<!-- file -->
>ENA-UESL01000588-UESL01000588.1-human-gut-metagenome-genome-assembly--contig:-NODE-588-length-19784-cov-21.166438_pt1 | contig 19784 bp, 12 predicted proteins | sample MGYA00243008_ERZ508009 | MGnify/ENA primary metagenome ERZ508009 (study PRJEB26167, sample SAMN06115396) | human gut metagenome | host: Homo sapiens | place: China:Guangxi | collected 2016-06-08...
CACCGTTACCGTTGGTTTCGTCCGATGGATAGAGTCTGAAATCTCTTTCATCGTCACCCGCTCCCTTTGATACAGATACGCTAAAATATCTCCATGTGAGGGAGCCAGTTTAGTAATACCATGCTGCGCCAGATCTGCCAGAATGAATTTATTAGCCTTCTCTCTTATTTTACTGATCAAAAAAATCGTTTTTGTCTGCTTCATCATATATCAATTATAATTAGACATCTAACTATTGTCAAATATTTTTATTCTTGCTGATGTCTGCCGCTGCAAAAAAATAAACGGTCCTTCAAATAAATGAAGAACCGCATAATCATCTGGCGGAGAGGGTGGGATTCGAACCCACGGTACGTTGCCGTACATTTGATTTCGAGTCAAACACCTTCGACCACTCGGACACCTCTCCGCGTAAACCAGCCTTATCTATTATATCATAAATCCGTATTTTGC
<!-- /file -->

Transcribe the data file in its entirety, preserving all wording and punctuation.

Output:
>ENA-UESL01000588-UESL01000588.1-human-gut-metagenome-genome-assembly--contig:-NODE-588-length-19784-cov-21.166438_pt1 | contig 19784 bp, 12 predicted proteins | sample MGYA00243008_ERZ508009 | MGnify/ENA primary metagenome ERZ508009 (study PRJEB26167, sample SAMN06115396) | human gut metagenome | host: Homo sapiens | place: China:Guangxi | collected 2016-06-08...
CACCGTTACCGTTGGTTTCGTCCGATGGATAGAGTCTGAAATCTCTTTCATCGTCACCCGCTCCCTTTGATACAGATACGCTAAAATATCTCCATGTGAGGGAGCCAGTTTAGTAATACCATGCTGCGCCAGATCTGCCAGAATGAATTTATTAGCCTTCTCTCTTATTTTACTGATCAAAAAAATCGTTTTTGTCTGCTTCATCATATATCAATTATAATTAGACATCTAACTATTGTCAAATATTTTTATTCTTGCTGATGTCTGCCGCTGCAAAAAAATAAACGGTCCTTCAAATAAATGAAGAACCGCATAATCATCTGGCGGAGAGGGTGGGATTCGAACCCACGGTACGTTGCCGTACATTTGATTTCGAGTCAAACACCTTCGACCACTCGGACACCTCTCCGCGTAAACCAGCCTTATCTATTATATCATAAATCCGTATTTTGC